2. Use truncated words and an asterisk (*) to discover material with variations around the same basic word (e.g. ‘Alask*’ finds literature focusing on ‘Alaska’, and ‘Alaskan’)
  3. Search for the scientific species name as well as the common name (e.g. Gray Whale OR Eschrichtius robustus).

Narrowing Your Search

  1. Use the Boolean operator ‘AND’ to only return results containing both search terms (e.g. Earthquake AND Volcano AND Lava)
  2. Use the Boolean operator ‘NOT’ to remove certain results you are not interested in (e.g. Earthquake NOT Tremor)
  3. Use phrased search terms “” to only include results that have these terms next to one another (e.g. “Global Climate Change”)
  4. Use a filter to focus on the dates of publication you are interested in (e.g. Tick ‘Since 2012’ or enter a custom range such as ‘2012 – 2013’)

Narrowing and Broadening Your Search: One Last Tip

  • Snowball a paper that contained useful references by reading those cited within it (and listed in its references section at the end); many of these will also be very useful for you too!

Activity 2 (20 minutes, work together)

Make sure you are working so that at least one of your pair/group has a laptop/tablet with which you can both access the Internet and Web of Science.

Spend 10 minutes each searching for more primary sources that will provide relevant information on the science topic you chose to write about. Try to experiment with the tips above to narrow and/or broaden your searches, but make sure you find (and save, if possible) at least two more useful primary sources each.

Note that your instructor will lead a very brief discussion before you move on to see whether you learned any other strategies, just by experimenting.

Integrating Sources via Citations

Proper referencing includes two parts: in-text citations and a complete reference list of sources from which these arose (this should come at the end of your piece of writing).

In-text citations show your reader(s) that certain pieces of the specific information you have used to strengthen your paper came from the work of others. The list of references

at the end of your paper then gives the exact references you used, which allows your reader(s) to easily find and refer back to them.

Citation Formatting

In science writing, expanded referencing is the most universally used style for citing references. It includes:

  1. The author/authors’ last name/names and the year of publication in the body of the writing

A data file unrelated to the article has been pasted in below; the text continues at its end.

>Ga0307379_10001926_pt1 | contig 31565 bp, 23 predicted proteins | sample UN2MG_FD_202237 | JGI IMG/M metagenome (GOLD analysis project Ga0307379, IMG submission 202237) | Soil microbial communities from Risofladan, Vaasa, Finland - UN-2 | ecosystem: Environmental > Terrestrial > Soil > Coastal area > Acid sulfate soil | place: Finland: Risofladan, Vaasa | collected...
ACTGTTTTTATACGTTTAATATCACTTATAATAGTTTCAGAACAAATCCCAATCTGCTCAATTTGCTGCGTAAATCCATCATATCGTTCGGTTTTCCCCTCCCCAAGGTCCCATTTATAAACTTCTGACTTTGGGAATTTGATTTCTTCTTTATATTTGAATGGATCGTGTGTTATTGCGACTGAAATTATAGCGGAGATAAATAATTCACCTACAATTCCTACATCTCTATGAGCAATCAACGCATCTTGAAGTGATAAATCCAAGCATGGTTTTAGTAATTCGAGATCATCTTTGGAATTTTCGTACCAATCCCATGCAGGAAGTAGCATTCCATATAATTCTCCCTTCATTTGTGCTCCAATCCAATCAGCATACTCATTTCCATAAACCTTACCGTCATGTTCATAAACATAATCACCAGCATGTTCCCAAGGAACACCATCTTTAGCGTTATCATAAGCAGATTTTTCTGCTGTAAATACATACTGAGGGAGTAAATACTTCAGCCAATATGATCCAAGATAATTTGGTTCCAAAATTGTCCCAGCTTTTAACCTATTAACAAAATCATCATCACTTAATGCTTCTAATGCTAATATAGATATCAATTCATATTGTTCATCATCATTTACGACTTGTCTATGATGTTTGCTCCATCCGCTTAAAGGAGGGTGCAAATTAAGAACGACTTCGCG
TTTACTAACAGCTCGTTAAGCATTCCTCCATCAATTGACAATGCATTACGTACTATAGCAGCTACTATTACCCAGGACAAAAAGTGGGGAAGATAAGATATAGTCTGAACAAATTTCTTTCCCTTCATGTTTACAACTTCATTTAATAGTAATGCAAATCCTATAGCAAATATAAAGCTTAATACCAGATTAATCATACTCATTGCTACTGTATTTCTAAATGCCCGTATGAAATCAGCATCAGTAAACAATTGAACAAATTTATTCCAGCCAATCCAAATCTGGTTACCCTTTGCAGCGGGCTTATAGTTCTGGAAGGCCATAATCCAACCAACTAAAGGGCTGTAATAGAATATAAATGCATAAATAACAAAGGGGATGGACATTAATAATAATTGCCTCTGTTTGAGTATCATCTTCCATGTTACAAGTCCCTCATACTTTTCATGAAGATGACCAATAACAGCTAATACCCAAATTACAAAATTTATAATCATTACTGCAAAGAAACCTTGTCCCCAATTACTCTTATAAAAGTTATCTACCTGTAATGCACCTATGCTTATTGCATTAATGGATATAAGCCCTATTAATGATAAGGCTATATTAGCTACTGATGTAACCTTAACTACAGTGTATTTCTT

2. An alphabetical list of all these references at the end of the article, which contains more complete information (the title of the paper, the journal it was published in, the issue number of this journal, and the specific page numbers)

General Rules for In-Text Citations

Some journals use subtly different formats for their in-text citations, so you should always check to make sure you are using the correct format required (whether you are writing an article for a specific journal, or completing an essay at university). However, we will focus on the most commonly used format, which follows the two key rules below.

  1. If there are one or two authors, cite both surnames (and the date of publication)
  2. If there are more than two authors, only write the first name followed by et al.

Examples

  • Blue, left-handed widgets are actually wodgets (Smith, 1993).
  • Bloggs et al. (1995) noted that…
  • Smith and Jones (1997) wrote that…

General Rules for Reference Lists

As with the format of in-text citations, subtle differences will exist from journal to journal, and from university to university. We will focus again on the most commonly used format, which follows the basic rules below.

  1. Place at the end of your piece of writing
  2. Compile in alphabetical order
  3. There are numerous different styles, but the most common one uses the format: All Surnames and Initials, (Publication Year). Title. Journal, Issue: Pages.

e.g. Smith, T, Shineton, JL, (1993). Widgets and wodgets. Journal of Computing, 37: 6–15.

Activity 3 (work alone and then together, 10 minutes)

Begin thinking about how you might use some of the sources you have found about the science topic you are going to write about. To gain practice in citing them correctly, try to write one sentence for each source so that you attribute a piece of information to each one (use the examples above to help you).

Remember that it is very unusual to quote one of your sources directly in a piece of science writing. Instead, try to paraphrase the original information provided and simply include the citation to confirm which author this idea belongs to.

Note that your instructor will be on hand to help you here, and to answer any questions you have about paraphrasing and citing your sources.

The suggested solutions of these activities require a password for access. We encourage interested instructors to contact Dr. Jackie Stewart and the ScWRL team to obtain access. Please fill out the Access Request and Feedback Form to inquire about resources you are interested in.

Click here for the suggested solutions password protected page for: In-Class Activities Solutions

Identifying and Citing Sources: Post-Class Activities

These post-class activities are designed to complement the pre-class and in-class activities and further develop the skills you learned when completing them; your main task, which encompasses the majority of the activities in this post-class set, is to compose a short piece of properly cited writing that focuses on the science topic you initially chose.